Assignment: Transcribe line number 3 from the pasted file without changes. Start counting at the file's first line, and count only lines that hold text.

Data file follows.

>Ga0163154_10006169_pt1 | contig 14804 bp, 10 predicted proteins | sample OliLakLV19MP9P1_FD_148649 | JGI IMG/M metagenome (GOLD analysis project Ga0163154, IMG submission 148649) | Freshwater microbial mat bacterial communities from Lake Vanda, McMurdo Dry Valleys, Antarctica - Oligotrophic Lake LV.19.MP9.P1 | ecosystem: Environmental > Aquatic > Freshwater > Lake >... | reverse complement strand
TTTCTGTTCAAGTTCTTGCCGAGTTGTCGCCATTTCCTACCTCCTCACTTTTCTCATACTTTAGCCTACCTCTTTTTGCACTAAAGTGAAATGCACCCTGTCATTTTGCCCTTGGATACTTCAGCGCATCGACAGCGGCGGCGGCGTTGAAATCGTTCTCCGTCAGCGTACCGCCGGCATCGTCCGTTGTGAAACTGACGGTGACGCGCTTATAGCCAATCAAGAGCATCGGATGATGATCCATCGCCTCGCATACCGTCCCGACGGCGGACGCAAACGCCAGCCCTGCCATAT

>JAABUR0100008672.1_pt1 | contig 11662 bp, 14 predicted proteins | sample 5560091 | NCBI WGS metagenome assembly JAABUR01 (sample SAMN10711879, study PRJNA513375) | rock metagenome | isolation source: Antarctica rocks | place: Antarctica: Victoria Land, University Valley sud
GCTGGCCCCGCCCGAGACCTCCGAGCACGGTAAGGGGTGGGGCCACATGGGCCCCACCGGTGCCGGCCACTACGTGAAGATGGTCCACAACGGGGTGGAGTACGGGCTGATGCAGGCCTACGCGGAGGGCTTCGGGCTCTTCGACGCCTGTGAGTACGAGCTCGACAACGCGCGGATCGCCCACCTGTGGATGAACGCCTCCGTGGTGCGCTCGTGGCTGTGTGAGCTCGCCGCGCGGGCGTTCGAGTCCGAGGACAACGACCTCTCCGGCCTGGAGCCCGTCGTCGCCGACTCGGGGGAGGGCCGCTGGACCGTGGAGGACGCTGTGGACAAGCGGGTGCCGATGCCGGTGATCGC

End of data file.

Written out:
>JAABUR0100008672.1_pt1 | contig 11662 bp, 14 predicted proteins | sample 5560091 | NCBI WGS metagenome assembly JAABUR01 (sample SAMN10711879, study PRJNA513375) | rock metagenome | isolation source: Antarctica rocks | place: Antarctica: Victoria Land, University Valley sud